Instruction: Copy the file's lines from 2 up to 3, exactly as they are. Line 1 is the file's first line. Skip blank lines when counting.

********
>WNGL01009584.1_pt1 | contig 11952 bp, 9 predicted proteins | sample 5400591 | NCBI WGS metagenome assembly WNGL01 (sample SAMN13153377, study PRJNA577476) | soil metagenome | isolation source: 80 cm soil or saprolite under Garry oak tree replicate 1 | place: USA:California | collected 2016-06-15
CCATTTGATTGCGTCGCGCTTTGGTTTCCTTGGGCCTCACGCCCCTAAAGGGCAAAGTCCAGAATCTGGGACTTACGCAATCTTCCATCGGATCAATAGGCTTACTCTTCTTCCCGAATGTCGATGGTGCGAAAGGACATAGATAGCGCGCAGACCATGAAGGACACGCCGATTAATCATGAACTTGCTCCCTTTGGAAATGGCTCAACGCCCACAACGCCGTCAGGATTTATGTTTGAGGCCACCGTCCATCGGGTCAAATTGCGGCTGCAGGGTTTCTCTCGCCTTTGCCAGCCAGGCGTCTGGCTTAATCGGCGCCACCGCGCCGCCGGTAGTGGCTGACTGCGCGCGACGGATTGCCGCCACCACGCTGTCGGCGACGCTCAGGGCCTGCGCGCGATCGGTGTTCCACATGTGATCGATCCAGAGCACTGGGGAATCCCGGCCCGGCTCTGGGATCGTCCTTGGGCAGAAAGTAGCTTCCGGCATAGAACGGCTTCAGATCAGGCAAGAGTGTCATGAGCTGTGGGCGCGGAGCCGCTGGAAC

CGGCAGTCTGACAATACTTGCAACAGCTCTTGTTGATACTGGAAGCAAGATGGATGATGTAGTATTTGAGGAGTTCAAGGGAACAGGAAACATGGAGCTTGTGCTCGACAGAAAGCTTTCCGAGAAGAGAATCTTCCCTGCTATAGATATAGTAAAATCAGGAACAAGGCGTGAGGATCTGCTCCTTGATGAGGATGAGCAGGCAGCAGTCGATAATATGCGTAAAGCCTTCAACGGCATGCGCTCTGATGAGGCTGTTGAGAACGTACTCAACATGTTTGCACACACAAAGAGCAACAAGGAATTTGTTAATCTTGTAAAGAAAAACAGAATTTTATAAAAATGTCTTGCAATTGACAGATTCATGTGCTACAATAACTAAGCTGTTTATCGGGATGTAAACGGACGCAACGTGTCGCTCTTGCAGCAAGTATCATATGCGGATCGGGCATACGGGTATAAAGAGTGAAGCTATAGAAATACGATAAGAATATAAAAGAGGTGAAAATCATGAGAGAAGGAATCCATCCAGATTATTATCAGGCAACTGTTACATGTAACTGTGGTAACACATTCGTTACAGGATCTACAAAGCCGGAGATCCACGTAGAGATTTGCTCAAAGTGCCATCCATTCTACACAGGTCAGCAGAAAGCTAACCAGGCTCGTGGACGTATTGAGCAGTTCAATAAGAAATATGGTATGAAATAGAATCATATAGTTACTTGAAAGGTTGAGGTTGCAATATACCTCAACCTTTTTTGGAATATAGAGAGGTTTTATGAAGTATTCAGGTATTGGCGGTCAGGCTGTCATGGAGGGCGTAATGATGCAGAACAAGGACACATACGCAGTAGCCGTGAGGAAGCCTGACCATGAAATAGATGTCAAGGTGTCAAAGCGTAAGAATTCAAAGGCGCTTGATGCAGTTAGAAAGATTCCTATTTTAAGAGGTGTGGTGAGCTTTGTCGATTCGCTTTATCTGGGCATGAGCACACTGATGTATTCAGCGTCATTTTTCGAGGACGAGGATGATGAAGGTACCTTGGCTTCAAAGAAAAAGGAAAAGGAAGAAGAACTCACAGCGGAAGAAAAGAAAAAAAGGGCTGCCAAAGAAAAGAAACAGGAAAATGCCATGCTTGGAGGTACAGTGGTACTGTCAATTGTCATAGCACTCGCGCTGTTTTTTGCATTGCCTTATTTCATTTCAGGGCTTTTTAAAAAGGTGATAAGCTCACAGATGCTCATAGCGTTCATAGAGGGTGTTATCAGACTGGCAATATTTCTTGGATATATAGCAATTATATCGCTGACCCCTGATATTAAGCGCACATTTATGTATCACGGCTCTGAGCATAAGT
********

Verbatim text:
CCATTTGATTGCGTCGCGCTTTGGTTTCCTTGGGCCTCACGCCCCTAAAGGGCAAAGTCCAGAATCTGGGACTTACGCAATCTTCCATCGGATCAATAGGCTTACTCTTCTTCCCGAATGTCGATGGTGCGAAAGGACATAGATAGCGCGCAGACCATGAAGGACACGCCGATTAATCATGAACTTGCTCCCTTTGGAAATGGCTCAACGCCCACAACGCCGTCAGGATTTATGTTTGAGGCCACCGTCCATCGGGTCAAATTGCGGCTGCAGGGTTTCTCTCGCCTTTGCCAGCCAGGCGTCTGGCTTAATCGGCGCCACCGCGCCGCCGGTAGTGGCTGACTGCGCGCGACGGATTGCCGCCACCACGCTGTCGGCGACGCTCAGGGCCTGCGCGCGATCGGTGTTCCACATGTGATCGATCCAGAGCACTGGGGAATCCCGGCCCGGCTCTGGGATCGTCCTTGGGCAGAAAGTAGCTTCCGGCATAGAACGGCTTCAGATCAGGCAAGAGTGTCATGAGCTGTGGGCGCGGAGCCGCTGGAAC

CGGCAGTCTGACAATACTTGCAACAGCTCTTGTTGATACTGGAAGCAAGATGGATGATGTAGTATTTGAGGAGTTCAAGGGAACAGGAAACATGGAGCTTGTGCTCGACAGAAAGCTTTCCGAGAAGAGAATCTTCCCTGCTATAGATATAGTAAAATCAGGAACAAGGCGTGAGGATCTGCTCCTTGATGAGGATGAGCAGGCAGCAGTCGATAATATGCGTAAAGCCTTCAACGGCATGCGCTCTGATGAGGCTGTTGAGAACGTACTCAACATGTTTGCACACACAAAGAGCAACAAGGAATTTGTTAATCTTGTAAAGAAAAACAGAATTTTATAAAAATGTCTTGCAATTGACAGATTCATGTGCTACAATAACTAAGCTGTTTATCGGGATGTAAACGGACGCAACGTGTCGCTCTTGCAGCAAGTATCATATGCGGATCGGGCATACGGGTATAAAGAGTGAAGCTATAGAAATACGATAAGAATATAAAAGAGGTGAAAATCATGAGAGAAGGAATCCATCCAGATTATTATCAGGCAACTGTTACATGTAACTGTGGTAACACATTCGTTACAGGATCTACAAAGCCGGAGATCCACGTAGAGATTTGCTCAAAGTGCCATCCATTCTACACAGGTCAGCAGAAAGCTAACCAGGCTCGTGGACGTATTGAGCAGTTCAATAAGAAATATGGTATGAAATAGAATCATATAGTTACTTGAAAGGTTGAGGTTGCAATATACCTCAACCTTTTTTGGAATATAGAGAGGTTTTATGAAGTATTCAGGTATTGGCGGTCAGGCTGTCATGGAGGGCGTAATGATGCAGAACAAGGACACATACGCAGTAGCCGTGAGGAAGCCTGACCATGAAATAGATGTCAAGGTGTCAAAGCGTAAGAATTCAAAGGCGCTTGATGCAGTTAGAAAGATTCCTATTTTAAGAGGTGTGGTGAGCTTTGTCGATTCGCTTTATCTGGGCATGAGCACACTGATGTATTCAGCGTCATTTTTCGAGGACGAGGATGATGAAGGTACCTTGGCTTCAAAGAAAAAGGAAAAGGAAGAAGAACTCACAGCGGAAGAAAAGAAAAAAAGGGCTGCCAAAGAAAAGAAACAGGAAAATGCCATGCTTGGAGGTACAGTGGTACTGTCAATTGTCATAGCACTCGCGCTGTTTTTTGCATTGCCTTATTTCATTTCAGGGCTTTTTAAAAAGGTGATAAGCTCACAGATGCTCATAGCGTTCATAGAGGGTGTTATCAGACTGGCAATATTTCTTGGATATATAGCAATTATATCGCTGACCCCTGATATTAAGCGCACATTTATGTATCACGGCTCTGAGCATAAGT